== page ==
A solo traveler’s guide to Europe


Who wouldn’t want to travel and experience Europe, except maybe people already living there? From the Eiffel Tower to Colosseum and thermal baths to Ibiza, Europe has it all. I had to be out of my mind to turn down an opportunity to visit the enchanting continent. With a budget of $5,000 to get me through 4 months, I set out to wander and soak in the wonders of Germany, Belgium, Austria, Hungary and touristy Prague, Rome and Vatican. Here’re a few tips I got from the locals to explore without being cheap or giving up on the good things like food, shopping and adventure sports.


1. Mitfahrgelegenheit.de or carpooling.co.uk

This car pooling service between cities and countries is a #must-save-to-itinerary#. If you plan to travel back and forth from a select home base in Europe, like I did, you better save this. Since I didn’t speak much German, I used the UK version of the site which offers the same rides and car pools, but in English. I met the most interesting people and got a wonderful insight into the culture of the country communicating with the fellow riders and drivers. Look for drivers who speak English. ┬áIf a single Indian woman can carpool at nights and get back to the home country safe and sound, you can bet your money on the safety. According to a friend, there has never been a bad incident reported with the carpools. The site also offers train and bus tickets.

2. Air travel

Ryan Air! Ryan Air! Ryan Air!! Cheap and best if the distance is too long for road/rail travel.

3. Hostels/ Airbnb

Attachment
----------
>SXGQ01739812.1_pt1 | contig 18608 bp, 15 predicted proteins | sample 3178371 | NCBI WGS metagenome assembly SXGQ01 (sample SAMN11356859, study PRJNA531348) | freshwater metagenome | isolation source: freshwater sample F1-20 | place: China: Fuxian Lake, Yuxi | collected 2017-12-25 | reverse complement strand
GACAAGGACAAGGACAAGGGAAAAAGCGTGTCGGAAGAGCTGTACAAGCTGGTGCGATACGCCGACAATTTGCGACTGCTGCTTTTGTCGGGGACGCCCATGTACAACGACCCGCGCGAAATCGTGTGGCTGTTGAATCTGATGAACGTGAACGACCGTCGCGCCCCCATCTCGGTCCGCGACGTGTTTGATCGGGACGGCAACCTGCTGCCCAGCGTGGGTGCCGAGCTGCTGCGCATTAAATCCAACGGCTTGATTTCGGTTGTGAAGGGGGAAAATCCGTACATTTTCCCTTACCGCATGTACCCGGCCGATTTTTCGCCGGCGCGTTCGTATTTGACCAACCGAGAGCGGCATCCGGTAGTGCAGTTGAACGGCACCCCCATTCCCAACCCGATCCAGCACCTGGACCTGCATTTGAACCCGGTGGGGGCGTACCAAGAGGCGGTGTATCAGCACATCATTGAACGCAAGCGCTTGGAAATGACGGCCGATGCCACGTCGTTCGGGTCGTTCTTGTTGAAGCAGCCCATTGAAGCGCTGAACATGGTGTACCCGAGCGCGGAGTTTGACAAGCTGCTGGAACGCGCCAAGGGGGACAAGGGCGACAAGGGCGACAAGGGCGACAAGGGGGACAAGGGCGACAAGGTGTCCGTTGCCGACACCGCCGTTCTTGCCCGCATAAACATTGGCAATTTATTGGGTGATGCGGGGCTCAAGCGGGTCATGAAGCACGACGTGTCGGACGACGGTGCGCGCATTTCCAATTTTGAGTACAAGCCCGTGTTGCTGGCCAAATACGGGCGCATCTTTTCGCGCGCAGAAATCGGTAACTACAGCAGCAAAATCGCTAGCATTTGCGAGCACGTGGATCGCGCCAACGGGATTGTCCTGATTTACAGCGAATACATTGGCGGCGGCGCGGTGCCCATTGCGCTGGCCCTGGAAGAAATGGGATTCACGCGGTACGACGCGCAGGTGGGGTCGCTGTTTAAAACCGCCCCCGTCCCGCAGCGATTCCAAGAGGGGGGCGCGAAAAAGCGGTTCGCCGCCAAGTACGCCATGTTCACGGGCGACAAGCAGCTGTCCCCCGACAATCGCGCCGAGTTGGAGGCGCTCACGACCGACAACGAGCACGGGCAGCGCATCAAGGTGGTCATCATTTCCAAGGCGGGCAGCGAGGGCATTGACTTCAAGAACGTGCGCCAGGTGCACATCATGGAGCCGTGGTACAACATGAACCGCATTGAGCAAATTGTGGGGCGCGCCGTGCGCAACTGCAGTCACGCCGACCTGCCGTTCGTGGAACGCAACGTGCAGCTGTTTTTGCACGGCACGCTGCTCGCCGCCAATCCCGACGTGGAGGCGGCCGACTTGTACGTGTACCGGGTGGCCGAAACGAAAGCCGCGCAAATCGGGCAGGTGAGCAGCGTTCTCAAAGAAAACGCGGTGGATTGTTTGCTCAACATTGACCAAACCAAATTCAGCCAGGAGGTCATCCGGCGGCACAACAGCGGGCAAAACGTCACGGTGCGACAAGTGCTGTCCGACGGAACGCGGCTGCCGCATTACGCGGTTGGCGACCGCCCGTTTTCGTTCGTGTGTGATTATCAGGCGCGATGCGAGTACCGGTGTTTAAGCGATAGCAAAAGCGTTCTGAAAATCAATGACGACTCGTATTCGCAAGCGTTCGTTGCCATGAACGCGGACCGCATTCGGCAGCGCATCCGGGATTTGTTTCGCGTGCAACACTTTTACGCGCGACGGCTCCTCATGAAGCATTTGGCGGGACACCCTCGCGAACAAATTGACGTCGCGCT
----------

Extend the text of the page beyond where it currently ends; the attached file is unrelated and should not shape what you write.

Hostelbookers.com is one site you must check out for lodging. I recommend hostels as they are more fun with diverse set of people. I always chose hostels that had free wi-fi and breakfast:) Most hostels have women only sharing options but these book quickly. I met wonderful people and made good friends at these hostels. Maps and good travel advice is free.

4. Free sightseeing tours

Sandeman’s new Europe tours offer free tours in multiple cities at convenient hours. The tour guides know what they are talking about and the itinerary covers pretty much all the major hotspots. Tips are expected though. Tip generously if you are a sucker for British English like me and the tour guide happens to have a Londen accent;) Also, some museums offer free entry for a few hours in a day, which can save some moolah on entry fees.

5. Local food markets/flea markets

Being a total foodie willing to experiment anything and everything like Andrew Zimmern, it was pure heaven to walk into the local food markets that offer an array of local foods and drinks. The food is cheap, fresh and absolutely delicious. Take a stroll through the flea markets on weekends or Christmas markets(in the season) for some amazing souvenirs.

The famous Sunday market in Hamburg


Trdelnik in Budapest

Divine chocolate in Rome

Divine chocolate in Rome

6. Money and phone

Use international partner ATM’s of your local bank to draw money as needed, in the local currency. There is a transaction fee, but it is safer to carry as much as you will need.

International roaming is expensive. I used skype with a locally bought prepaid data USB from Oxygen. Pretty cheap and the speed is good.

The fun of traveling is in getting lost and wandering. I planned and booked only the travel and accommodation. Once I got there, I picked the brains of roommates, hostel managers or tour guides as to what to see, where to eat and what to steer clear from. You never know who you may get to see or what may enthrall you. So put your wanderlust on and enjoy exploring..


Got to see the Pope at the Christmas Eve mass in Vatican, thanks to a roommate dating the local Italian Carabinieri. #Blessed

Dental instruments at Nuremberg main train station 11-11-11

Dental hand instruments sold at the train station in Nuremberg, Germany. Now you know why Germans have good teeth. They buy their own instruments and do their own cleanings:0

Look out for my next topic- “Why women must travel solo, at least once in their lifetime.”